My first real audience as a writer was comics fandom. Like many of the fans who broke into the comics industry in the late 1960s and early 1970s, I read and wrote for fanzines. Indeed, some of the fans I did zines with became pros I worked and are friends to this day. Fandom was and has been good to me.
Gene Kehoe's It's A Fanzine! #50 ($5) is an old school zine that makes use of modern publishing technology without being overwhelmed by it. Its 72 pages of enjoyable, informative articles with the kind of art that was beyond the capability of most zine publishers in the day. Reading it was like revisiting a childhood memory and finding it was even better than I remembered.
The theme of the issue is "Forgotten Fifties" and that's an area of comics history research of which I am an avid student. There are great articles on a Steve Ditko-drawn story from 1959 which the artist may also have written; a battle between the original Captain Marvel and Thor from 1950; "Panic in the Sky," perhaps the best episode from the Superman TV series of the 1950s; comparisons between classic genre comics of the decade; Speed Carter, Spaceman; the Charlton Comics giants of 1958, and more.
There are regular columns and contributions from terrific writers like John Wells, John G. Pierce, and others. There are tributes to the comic-book fans and fanzines of the past. There are reprints of a wild "Red Tornado" story by Sheldon Meyer and an even wilder "Cold War" tale by Stan Lee and Carmine Infantino. From cover to cover, this is one wonderful fanzine.
Kehoe's It's A Fanzine! #50 earns the full five out of five Tonys. For information on ordering this and future issues, contact Kehoe at:
A few weeks back, we wrapped up our "They're Not Dead Yet!" Comics Idol competition wherein you voted for the 1970s writer you would most like to see return to write his signature features on a regular basis. We also asked you to vote on which Isabella-written features you'd like to see me return to and which never-written-by-Isabella characters or series you'd like to see me take a crack at. Here's how David R. Potts voted:
For the first of the "Tony" questions, I voted for Captain America, because I really liked how you treated the character in Liberty's Torch. I was tempted to vote for Hawkman, but I suspect your vision for the character wouldn't fit well with DC's current vision - or DC's current vision for any of their characters - and wouldn't want to put you through that kind of stress.
For the features you've never written, I chose "Other" (and this may be cheating a bit, because you've written this character as a supporting character - but as far as I know, you've never written the character's own feature). Thinking of Liberty's Torch reminded me how much I liked your depiction of the Falcon in that book. I'd really like to see you write a Falcon comic.
Thanks for your votes, Dave.
As you and most of my readers understand, I have very little choice as to whether or not I write any features at DC or Marvel. I'm blacklisted at the former and pretty much off the radar at the latter. Moreover, with both publishers pursuing writers who have enjoyed success outside traditional comics, I don't expect either situation to change. Still...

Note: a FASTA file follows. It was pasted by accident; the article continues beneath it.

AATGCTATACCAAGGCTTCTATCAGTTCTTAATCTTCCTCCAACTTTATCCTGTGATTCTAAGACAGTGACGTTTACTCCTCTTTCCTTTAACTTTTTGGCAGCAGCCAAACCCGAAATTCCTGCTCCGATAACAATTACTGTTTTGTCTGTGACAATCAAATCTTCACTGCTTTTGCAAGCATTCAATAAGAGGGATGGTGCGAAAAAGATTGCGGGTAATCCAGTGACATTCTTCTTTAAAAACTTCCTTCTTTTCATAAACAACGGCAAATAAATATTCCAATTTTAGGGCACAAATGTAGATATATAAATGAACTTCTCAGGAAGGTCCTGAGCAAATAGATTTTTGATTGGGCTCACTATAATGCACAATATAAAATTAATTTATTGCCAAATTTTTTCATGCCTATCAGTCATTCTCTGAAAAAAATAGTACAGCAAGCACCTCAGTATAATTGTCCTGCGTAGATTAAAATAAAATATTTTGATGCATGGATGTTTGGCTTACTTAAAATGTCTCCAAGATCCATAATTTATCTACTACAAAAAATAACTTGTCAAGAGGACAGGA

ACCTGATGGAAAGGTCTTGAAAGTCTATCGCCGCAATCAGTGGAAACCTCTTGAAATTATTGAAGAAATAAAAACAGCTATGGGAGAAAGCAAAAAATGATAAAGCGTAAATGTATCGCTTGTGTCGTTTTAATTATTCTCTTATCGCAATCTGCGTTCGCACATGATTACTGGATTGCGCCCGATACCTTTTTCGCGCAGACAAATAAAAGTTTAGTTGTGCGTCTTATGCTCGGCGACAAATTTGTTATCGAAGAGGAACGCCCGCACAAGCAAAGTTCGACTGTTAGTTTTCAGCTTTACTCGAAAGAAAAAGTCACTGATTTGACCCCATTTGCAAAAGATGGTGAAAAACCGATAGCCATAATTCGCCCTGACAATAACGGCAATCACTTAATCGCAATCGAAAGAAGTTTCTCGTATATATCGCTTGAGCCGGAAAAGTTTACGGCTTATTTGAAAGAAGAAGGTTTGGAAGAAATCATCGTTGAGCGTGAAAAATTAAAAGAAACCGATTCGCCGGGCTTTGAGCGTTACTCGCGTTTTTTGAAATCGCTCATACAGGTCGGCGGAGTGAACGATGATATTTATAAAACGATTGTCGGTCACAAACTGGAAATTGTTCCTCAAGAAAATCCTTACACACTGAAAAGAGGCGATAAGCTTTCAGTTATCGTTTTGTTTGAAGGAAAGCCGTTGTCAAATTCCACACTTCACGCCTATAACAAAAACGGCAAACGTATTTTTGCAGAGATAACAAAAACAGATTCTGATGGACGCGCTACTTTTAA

Those of you who have enjoyed my work in the past can let the editors and publishers know that you'd like to see me back in the mainstream trenches and that you'd be positively eager to buy comic books written by me. In the meantime, I'll continue to develop my own projects in the hope of someday finding a publishing home for them. I have a very long bucket list.
Over at the Tony Polls, this week marks the start of a three-week 1980s version of our "They're Not Dead Yet!" Comics Idol competition wherein you will vote for the 1980s writer you would most like to see return to write his signature features on a regular basis. You get three chances to vote for twenty different writers. The ten writers who get the most votes will then return for the second week of the competition, which will narrow the list down to five finalists.
ZERO: Burn your money before buying any comic receiving this rating. It doesn't *necessarily* mean there's absolutely nothing of value here - though it *could* - but whatever value it might possess shrinks into insignificance before its overall awfulness.
ONE: Buy something else. Maybe I found something which wasn't completely dreadful in the item, but not enough for me to recommend it when there are better comics available. I only want what's best for you, my children.
TWO: Basic judgment call. I found some value, but not enough to recommend it. My review should give you enough info to decide if you want to take a chance on it. Are you feeling lucky today, punk? Well, are you?
THREE: This denotes something I find perfectly respectable. There are better books out there, but I wouldn't regret buying this item. Based on my review, you should be able to determine if it's of interest to you. Let the Force guide you.
FOUR: I recommend anything earning this rating. Unless you don't like the genre, subject matter, or past work of the creators, I believe you'll enjoy this item. Isn't it uncanny how I can look right into your soul that way?
FIVE: Anything getting this rating is among the best comicdom has to offer. You should buy/read this, even if the genre/subject matter doesn't appeal to you. It's for your own good. Me, I live for comics and books this good...but not in a pathetic "Comic-Book Guy" sort of way.
Please send material you would like me to review to: